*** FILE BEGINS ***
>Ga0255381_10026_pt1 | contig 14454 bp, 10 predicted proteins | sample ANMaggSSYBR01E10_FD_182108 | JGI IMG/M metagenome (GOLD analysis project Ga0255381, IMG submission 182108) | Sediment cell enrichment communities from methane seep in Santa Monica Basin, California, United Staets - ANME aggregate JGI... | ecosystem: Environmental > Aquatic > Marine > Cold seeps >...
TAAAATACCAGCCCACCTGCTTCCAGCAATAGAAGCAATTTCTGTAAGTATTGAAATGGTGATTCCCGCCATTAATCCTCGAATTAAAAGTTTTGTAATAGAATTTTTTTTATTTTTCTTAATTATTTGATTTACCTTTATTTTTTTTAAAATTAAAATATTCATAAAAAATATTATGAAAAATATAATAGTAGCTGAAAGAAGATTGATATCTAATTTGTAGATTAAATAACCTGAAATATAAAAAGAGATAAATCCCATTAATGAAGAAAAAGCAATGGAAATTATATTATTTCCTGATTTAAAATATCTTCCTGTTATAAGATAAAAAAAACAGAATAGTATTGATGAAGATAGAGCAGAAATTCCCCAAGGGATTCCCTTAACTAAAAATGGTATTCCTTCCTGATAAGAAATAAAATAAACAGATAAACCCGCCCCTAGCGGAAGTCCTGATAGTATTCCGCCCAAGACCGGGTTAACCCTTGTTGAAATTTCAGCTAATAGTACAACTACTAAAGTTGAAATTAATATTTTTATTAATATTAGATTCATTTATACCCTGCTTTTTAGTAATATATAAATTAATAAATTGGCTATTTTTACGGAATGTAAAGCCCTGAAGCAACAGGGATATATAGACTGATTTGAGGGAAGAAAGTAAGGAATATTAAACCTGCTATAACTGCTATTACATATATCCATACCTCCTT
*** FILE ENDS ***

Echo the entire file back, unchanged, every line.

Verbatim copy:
>Ga0255381_10026_pt1 | contig 14454 bp, 10 predicted proteins | sample ANMaggSSYBR01E10_FD_182108 | JGI IMG/M metagenome (GOLD analysis project Ga0255381, IMG submission 182108) | Sediment cell enrichment communities from methane seep in Santa Monica Basin, California, United Staets - ANME aggregate JGI... | ecosystem: Environmental > Aquatic > Marine > Cold seeps >...
TAAAATACCAGCCCACCTGCTTCCAGCAATAGAAGCAATTTCTGTAAGTATTGAAATGGTGATTCCCGCCATTAATCCTCGAATTAAAAGTTTTGTAATAGAATTTTTTTTATTTTTCTTAATTATTTGATTTACCTTTATTTTTTTTAAAATTAAAATATTCATAAAAAATATTATGAAAAATATAATAGTAGCTGAAAGAAGATTGATATCTAATTTGTAGATTAAATAACCTGAAATATAAAAAGAGATAAATCCCATTAATGAAGAAAAAGCAATGGAAATTATATTATTTCCTGATTTAAAATATCTTCCTGTTATAAGATAAAAAAAACAGAATAGTATTGATGAAGATAGAGCAGAAATTCCCCAAGGGATTCCCTTAACTAAAAATGGTATTCCTTCCTGATAAGAAATAAAATAAACAGATAAACCCGCCCCTAGCGGAAGTCCTGATAGTATTCCGCCCAAGACCGGGTTAACCCTTGTTGAAATTTCAGCTAATAGTACAACTACTAAAGTTGAAATTAATATTTTTATTAATATTAGATTCATTTATACCCTGCTTTTTAGTAATATATAAATTAATAAATTGGCTATTTTTACGGAATGTAAAGCCCTGAAGCAACAGGGATATATAGACTGATTTGAGGGAAGAAAGTAAGGAATATTAAACCTGCTATAACTGCTATTACATATATCCATACCTCCTT